With disputes raging, Duda opened a museum last week dedicated to the Ulma family — Poles slaughtered by the Nazis for sheltering Jews. He strongly condemned anti-Semitism and noted that the German murderers were helped by a Polish policeman in their hunt for the family. He called for remembering "the truth about heroism but also the sad truth about meanness."

Poland's Chief Rabbi Michael Schudrich praised it as a "brave" speech and "one of the strongest condemnations, if not the strongest, of anti-Semitism by a Polish leader."

But historian Jan Grabowski was not impressed. He noted that Duda, who has said in the past that Poles need not apologize for Jedwabne, claimed incorrectly that "hundreds of thousands of Poles" helped Jews during the war, a hugely exaggerated number that promotes a larger narrative of Polish heroism.

"Duda's speech is a huge step backwards from the historical truth and towards a more aggressive abuse of the memory of the Holocaust," said Grabowski, author of "Hunt for the Jews: Betrayal and Murder in German-Occupied Poland."

The Justice Ministry is also preparing a new law foreseeing prison terms for anyone who refers to Auschwitz or other German death camps in occupied Poland as "Polish."

That project comes in reaction to years of anger at foreigners referring to "Polish death camps" — language even used once by U.S. President Barack Obama. Poles find that wording extremely offensive since Poles were among the victims of the camps and had no role in running them.

"Enough of this lie," Justice Minister Zbigniew Ziobro said. "There must be accountability."

Michal Bilewicz, a Holocaust researcher at Warsaw University, said: "the new law aims to silence Polish historians as it is obvious that this law would not be effective in sentencing anyone outside of the country."

Spiewak, the director of the Jewish Historical Institute, says he now has to worry about whether researchers at his center might end up in prison.

The historical offensive comes amid a strong anti-migrant mood in Poland and as the ruling party is also centralizing its power in a way that undermines democratic institutions, most dramatically the independence of the constitutional court.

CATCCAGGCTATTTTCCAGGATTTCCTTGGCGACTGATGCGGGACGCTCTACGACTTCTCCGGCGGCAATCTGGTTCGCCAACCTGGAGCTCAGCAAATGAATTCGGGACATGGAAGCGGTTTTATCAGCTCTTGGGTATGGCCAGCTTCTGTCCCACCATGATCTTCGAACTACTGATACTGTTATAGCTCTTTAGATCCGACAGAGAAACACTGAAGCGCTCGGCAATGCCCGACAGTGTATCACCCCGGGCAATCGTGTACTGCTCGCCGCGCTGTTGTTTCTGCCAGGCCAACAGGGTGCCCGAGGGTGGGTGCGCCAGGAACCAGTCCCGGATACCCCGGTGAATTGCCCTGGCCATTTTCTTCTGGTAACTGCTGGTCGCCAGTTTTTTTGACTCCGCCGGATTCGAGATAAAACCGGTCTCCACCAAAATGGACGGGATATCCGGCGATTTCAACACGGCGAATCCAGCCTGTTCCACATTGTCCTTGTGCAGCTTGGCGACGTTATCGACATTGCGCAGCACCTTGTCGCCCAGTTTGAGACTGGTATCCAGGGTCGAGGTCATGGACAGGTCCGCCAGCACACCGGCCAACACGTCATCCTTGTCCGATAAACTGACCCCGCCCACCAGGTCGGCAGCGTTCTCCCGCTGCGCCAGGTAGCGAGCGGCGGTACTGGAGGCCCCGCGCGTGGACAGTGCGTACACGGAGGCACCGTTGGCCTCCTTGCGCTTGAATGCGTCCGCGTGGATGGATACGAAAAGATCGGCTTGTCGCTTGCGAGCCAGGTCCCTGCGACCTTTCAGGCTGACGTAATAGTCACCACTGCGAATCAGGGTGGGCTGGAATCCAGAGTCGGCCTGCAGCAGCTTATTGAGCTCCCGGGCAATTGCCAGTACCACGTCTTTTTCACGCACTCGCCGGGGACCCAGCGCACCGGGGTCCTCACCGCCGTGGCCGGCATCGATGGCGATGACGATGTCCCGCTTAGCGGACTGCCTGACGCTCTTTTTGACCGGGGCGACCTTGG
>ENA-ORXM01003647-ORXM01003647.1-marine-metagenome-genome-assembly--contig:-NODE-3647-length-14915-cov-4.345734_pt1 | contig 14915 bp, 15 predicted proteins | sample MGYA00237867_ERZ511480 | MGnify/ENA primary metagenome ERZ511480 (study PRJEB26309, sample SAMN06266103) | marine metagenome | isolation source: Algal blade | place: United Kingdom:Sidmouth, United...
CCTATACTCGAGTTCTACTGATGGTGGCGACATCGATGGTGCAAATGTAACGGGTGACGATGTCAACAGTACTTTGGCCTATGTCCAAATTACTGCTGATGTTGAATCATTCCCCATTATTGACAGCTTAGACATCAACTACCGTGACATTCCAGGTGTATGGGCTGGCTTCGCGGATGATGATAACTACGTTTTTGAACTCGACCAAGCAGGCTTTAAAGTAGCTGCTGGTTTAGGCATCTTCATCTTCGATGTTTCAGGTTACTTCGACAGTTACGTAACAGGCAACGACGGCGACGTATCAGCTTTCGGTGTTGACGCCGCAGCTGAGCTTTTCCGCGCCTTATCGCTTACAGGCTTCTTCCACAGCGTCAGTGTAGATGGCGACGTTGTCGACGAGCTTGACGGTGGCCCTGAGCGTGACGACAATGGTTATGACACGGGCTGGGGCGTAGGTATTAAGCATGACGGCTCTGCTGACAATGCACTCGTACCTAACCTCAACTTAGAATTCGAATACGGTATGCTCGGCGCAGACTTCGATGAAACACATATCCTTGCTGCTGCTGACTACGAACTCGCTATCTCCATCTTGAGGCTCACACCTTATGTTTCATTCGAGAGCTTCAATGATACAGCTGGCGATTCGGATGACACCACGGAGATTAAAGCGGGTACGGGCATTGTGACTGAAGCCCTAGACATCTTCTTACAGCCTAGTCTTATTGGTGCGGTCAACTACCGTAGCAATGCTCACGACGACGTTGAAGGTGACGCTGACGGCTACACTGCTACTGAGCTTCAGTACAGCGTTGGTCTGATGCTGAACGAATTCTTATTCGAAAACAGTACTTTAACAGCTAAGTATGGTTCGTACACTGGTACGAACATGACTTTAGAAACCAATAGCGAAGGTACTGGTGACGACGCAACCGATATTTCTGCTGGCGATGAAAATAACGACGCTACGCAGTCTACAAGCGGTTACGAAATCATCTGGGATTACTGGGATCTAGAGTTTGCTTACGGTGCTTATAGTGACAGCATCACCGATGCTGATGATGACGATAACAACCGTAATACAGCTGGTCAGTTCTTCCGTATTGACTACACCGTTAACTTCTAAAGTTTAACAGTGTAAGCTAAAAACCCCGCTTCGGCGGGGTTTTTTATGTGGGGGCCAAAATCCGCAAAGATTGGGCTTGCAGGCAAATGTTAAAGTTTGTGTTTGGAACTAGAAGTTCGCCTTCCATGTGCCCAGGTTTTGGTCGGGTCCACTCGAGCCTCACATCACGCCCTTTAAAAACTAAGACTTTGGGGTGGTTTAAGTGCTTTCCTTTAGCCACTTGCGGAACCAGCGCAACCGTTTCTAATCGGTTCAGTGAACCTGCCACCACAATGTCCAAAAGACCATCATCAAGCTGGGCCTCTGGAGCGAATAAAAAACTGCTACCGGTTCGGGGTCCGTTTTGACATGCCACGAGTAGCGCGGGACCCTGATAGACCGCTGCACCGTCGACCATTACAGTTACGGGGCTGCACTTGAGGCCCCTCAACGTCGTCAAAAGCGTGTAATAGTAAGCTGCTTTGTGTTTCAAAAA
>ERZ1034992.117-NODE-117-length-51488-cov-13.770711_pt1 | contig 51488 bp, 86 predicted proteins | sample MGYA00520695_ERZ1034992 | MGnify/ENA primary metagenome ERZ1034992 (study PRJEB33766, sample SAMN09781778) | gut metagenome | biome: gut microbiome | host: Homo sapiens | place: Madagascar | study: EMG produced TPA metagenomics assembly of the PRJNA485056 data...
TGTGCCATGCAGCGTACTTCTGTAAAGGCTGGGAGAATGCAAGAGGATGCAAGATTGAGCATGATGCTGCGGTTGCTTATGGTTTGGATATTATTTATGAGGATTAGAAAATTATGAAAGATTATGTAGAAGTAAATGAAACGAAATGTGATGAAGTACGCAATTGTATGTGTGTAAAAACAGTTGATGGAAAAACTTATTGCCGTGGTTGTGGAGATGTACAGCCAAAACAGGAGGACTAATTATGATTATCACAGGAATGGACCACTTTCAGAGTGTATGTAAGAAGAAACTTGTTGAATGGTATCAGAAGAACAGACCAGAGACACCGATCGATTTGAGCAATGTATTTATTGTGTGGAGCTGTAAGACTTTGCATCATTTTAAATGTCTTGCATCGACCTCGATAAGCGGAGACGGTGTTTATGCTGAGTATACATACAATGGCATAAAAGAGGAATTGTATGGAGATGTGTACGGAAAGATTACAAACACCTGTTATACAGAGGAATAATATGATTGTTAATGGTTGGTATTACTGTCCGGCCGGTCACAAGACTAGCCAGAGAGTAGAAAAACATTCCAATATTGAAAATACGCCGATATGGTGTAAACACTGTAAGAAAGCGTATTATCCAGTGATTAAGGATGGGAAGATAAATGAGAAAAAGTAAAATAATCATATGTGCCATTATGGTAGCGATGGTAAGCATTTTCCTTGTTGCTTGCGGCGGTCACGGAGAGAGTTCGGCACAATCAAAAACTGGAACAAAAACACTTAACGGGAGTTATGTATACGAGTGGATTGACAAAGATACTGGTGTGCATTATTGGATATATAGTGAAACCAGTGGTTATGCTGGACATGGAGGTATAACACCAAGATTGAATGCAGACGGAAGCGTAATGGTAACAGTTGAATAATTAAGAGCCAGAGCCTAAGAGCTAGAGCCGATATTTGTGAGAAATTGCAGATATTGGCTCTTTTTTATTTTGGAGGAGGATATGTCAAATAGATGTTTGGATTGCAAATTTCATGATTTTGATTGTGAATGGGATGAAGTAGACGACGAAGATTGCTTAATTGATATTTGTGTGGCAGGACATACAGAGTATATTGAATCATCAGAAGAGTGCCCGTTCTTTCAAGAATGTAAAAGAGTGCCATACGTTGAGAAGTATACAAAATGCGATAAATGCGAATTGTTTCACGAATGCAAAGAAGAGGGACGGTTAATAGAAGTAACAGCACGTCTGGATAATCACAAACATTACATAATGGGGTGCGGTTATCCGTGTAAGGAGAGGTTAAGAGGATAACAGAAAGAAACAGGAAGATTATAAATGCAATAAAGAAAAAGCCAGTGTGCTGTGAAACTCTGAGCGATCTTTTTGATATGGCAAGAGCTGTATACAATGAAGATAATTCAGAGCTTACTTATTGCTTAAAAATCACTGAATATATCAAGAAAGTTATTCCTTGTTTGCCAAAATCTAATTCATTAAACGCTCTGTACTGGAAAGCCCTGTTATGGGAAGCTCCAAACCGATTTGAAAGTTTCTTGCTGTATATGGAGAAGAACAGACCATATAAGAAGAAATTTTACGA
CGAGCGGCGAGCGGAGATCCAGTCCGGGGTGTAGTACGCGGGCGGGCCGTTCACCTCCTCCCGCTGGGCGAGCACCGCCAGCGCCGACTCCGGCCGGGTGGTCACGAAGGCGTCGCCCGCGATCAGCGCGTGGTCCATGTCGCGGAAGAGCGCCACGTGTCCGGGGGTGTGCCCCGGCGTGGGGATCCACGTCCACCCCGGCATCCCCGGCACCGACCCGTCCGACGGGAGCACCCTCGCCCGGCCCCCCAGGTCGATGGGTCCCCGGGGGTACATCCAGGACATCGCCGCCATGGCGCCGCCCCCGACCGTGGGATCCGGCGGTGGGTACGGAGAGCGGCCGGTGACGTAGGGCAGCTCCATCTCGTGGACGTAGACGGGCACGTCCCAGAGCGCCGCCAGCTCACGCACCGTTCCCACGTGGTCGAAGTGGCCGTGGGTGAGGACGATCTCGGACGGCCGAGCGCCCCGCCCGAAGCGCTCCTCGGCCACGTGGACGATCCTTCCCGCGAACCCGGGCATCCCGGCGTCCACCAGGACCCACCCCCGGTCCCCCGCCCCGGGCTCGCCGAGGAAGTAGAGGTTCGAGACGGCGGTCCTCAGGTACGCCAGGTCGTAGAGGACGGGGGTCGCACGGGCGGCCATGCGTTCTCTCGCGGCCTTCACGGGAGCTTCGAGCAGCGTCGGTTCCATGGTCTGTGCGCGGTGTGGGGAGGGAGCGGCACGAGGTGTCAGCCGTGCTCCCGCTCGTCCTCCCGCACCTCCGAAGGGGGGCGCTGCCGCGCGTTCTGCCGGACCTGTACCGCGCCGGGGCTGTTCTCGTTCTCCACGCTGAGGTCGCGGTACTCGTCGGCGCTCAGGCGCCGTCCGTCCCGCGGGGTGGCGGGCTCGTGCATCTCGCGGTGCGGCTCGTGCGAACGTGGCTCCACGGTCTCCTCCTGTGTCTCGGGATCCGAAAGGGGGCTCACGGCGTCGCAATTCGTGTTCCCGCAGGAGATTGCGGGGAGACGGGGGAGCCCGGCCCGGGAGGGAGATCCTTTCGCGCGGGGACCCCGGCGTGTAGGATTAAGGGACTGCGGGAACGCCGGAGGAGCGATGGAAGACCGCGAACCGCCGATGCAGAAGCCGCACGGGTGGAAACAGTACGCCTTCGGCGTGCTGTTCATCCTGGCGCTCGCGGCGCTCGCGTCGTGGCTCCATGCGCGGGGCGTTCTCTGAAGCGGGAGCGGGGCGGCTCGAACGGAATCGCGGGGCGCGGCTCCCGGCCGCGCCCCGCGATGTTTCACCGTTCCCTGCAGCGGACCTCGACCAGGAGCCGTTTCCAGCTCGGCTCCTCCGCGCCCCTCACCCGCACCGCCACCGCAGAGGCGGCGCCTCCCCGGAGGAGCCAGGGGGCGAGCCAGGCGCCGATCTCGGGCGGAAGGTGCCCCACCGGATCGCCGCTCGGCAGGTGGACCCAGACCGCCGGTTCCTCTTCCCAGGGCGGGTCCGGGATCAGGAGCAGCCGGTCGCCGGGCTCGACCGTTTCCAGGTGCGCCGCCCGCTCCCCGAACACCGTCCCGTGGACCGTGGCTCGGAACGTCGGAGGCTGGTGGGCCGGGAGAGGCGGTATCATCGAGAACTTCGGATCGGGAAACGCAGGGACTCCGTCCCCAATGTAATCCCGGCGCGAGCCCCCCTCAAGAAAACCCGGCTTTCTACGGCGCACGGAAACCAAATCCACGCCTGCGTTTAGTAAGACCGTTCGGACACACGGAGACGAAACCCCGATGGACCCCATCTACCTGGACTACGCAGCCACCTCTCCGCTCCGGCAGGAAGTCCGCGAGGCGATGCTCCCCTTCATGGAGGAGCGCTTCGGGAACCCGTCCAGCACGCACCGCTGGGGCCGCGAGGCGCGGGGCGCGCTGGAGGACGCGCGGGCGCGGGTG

The trend resembles recent moves in Hungary, where historical revisionism has gone hand-in-hand with Prime Minister Viktor Orban's creation of what he calls an "illiberal state." Hungarian authorities have been rehabilitating wartime anti-Semites and portraying the country as the victim of German aggression when it in fact was allied with Hitler most of the war.

The high emotions surrounding Polish wartime behavior touch on what some call a Polish "obsession with innocence" — a conviction the nation is morally blameless thanks to its resistance and widespread suffering, with millions killed in the war.

Dariusz Stola, director of the POLIN Museum of the History of Polish Jews in Warsaw, said he believes many cling to this conviction of innocence because it is all they have.

"Poles lost the war. They lost a lot: family members, cities, libraries, churches, 20 percent of their territory and national independence. Little was left but their innocence," Stola said. "When you lose everything it's good to at least be innocent."

Still, he condemned the historical policies as "radical, unreflective and, of course, harmful."

"Poland was on the right side of this war, and Poland lost it to Hitler and then lost it to Stalin," Stola said. "We are not responsible for what happened 70 years ago but we are responsible for what we do with this past today. And I think the right thing to do is to talk about it."